DOT Moves to Streamline “Reverse Logistics” Transportation Regulations
The U.S. Department of Transportation's (DOT) Pipeline and Hazardous Materials Safety Administration (PHMSA) is nearing the end of a long regulatory process intended to streamline the safe processing and return of small quantities of consumer goods that are classified as hazardous materials. In early August, PHMSA published proposed rules that would establish a new set of exemptions to the hazardous material transportation regulations for small quantities of certain hazardous materials in “reverse logistics” supply chains. 79 Fed. Reg. 46,748 (August 11, 2014). Comments are due on November 10.
Broadly speaking, “reverse logistics” is the process by which retail products are returned by the retailer to the distributor or manufacturer, in effect “reversing” the flow of new goods. For purposes of this rule, PHMSA has defined “reverse logistics” to mean “the process of moving goods from their final destination for the purpose of capturing value, recall, replacement, proper disposal, or similar reason.”
The proposed rule is split into two portions: the first is a new, general reverse logistics exemption intended to cover a broad range of products in the retail sector, the second is an amendment to existing exemption for lead-acid batteries.
On the retail side, PHMSA's rulemaking was initially spurred by a 2008 petition for rulemaking from the Council on the Safe Transportation of Hazardous Articles Inc. (COSTHA). COSTHA requested that PHMSA help retailers more efficiently return small quantities of hazardous materials to the manufacturer or distributor. Efficient supply chain logistics continue to gain importance in modern retail environments, and have long included return mechanisms. However, under the current regulatory framework, some items such as perfumes, automotive parts, medical supplies, and batteries become hazardous waste when discarded or returned to the manufacturer. Transporting these products thus can pose significant challenges to retailers and shippers.
PHMSA has proposed exempting consumer products in many hazard classes (1.4 , 2.1, 2.2, 3, 4.1, 5.1, 5.2, 6.1, 6.2, 8, and 9) from most hazardous waste transportation requirements, when certain conditions are met. These would be eliminated as long as the exempted products are packaged in specified packaging that meet a list of standards (e.g., “leak tight for liquids and gases”). Shipments of all exempted consumer products must also be marked with hazard communication notices. And most of the products are subject to weight limitations on the volume of such material that can be shipped in a single shipment.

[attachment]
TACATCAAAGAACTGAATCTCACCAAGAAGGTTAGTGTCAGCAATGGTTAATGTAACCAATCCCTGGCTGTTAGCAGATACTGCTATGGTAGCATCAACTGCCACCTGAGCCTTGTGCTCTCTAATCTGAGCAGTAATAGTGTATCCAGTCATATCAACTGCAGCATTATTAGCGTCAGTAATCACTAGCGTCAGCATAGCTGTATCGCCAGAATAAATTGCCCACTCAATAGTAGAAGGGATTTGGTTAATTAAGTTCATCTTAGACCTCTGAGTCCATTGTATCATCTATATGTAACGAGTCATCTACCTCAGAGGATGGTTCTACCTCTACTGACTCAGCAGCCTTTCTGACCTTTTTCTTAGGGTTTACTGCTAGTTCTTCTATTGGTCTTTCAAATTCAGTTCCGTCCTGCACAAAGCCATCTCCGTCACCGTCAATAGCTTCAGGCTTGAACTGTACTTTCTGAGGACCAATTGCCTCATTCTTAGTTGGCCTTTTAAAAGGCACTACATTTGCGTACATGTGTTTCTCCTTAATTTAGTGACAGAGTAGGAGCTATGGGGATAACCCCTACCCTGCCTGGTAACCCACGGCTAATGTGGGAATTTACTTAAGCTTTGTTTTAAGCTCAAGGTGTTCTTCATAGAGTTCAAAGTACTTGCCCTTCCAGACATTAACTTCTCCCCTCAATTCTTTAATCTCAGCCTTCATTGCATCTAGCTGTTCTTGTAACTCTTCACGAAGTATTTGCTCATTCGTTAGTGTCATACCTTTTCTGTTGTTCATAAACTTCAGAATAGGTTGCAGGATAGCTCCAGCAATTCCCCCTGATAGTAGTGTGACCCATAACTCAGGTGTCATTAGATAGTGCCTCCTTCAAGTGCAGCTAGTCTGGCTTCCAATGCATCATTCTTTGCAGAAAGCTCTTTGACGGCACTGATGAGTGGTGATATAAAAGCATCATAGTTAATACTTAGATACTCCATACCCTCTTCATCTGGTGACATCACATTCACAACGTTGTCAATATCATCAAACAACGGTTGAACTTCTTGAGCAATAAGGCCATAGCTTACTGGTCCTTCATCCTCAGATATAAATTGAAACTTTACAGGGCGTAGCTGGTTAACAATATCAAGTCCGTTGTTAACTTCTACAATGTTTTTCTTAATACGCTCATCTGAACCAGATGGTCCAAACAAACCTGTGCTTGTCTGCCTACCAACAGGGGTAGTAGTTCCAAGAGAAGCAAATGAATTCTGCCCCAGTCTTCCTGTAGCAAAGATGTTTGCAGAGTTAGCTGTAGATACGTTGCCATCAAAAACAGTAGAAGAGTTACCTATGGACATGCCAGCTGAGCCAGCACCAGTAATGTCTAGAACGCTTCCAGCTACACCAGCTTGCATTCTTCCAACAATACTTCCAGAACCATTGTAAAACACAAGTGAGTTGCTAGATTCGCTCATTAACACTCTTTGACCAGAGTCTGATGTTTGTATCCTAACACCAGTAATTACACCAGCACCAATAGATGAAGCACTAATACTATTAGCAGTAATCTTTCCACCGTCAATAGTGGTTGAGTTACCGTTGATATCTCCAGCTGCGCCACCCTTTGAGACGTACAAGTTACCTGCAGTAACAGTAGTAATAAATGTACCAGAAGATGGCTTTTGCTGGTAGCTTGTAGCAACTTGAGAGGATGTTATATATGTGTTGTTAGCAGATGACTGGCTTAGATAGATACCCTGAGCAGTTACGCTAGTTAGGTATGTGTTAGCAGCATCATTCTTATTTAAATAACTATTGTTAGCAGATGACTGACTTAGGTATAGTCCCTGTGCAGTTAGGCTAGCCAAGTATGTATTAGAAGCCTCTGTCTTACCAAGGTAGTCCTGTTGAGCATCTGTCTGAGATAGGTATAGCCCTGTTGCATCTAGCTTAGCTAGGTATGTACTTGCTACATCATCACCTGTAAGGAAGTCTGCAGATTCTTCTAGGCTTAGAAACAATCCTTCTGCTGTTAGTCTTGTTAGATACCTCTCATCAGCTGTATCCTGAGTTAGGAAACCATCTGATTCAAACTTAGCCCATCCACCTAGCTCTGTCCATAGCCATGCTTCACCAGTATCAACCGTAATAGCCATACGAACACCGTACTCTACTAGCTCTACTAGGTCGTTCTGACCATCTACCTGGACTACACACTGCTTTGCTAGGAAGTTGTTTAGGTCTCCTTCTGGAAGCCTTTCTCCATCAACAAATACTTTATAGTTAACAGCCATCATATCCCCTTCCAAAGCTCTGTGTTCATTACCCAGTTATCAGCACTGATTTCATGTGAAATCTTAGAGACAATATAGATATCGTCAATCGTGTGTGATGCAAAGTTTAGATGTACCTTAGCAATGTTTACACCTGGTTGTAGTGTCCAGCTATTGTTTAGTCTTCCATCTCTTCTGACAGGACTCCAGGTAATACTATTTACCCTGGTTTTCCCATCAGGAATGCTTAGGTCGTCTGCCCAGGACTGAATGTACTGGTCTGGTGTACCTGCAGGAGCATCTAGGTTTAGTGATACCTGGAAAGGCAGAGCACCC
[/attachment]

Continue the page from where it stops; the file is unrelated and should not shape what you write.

Perhaps most importantly to retailers, employees involved in the reverse logistics shipments of exempt consumer products would be required to receive only limited training specific to the requirements of this new rule. These training requirements are much less onerous than would be required if the employee were required to become fully trained, as is the case today.
Second, PHSMA's proposed rule would amend a separate regulation which already covers the reverse logistics shipment of lead-acid batteries to better enable automotive battery distributors and retailers to efficiently return batteries for recycling. This portion of the proposal was initiated by a petition for rulemaking submitted in 2010 by the Battery Council International (BCI), a trade association of lead-acid battery manufacturers, distributors, retailers, and recyclers.
Over the past several decades, the lead-acid battery industry has developed an efficient reverse logistics supply chain which moves used lead-acid batteries for recycling. Often, these reverse logistics shipments use the same trucks that deliver new batteries to several retail outlets. This is colloquially referred to as a “milk run.” However, under the current rule, some have argued that the truck can only pick-up returned batteries from a single store on each trip. This makes little sense from an economic or energy-efficiency standpoint.
In an effort to further streamline that process, the lead-acid battery manufacturers and reverse logistics providers asked PHMSA to clarify the regulations so they are clear that used batteries can be picked up from multiple locations in a single milk run trip. PHMSA has proposed to agree with BCI's request.
This rulemaking has received significant attention and support from manufacturers, retailers and logistics providers alike. Most industry commenters have strongly supported PHMSA's efforts to streamline these processes, particularly in light of the continuing focus in the retail sector on reducing delays and costs in logistics chains. And both portions of PHMSA's rule are expected to move forward as envisioned by industry and PHMSA .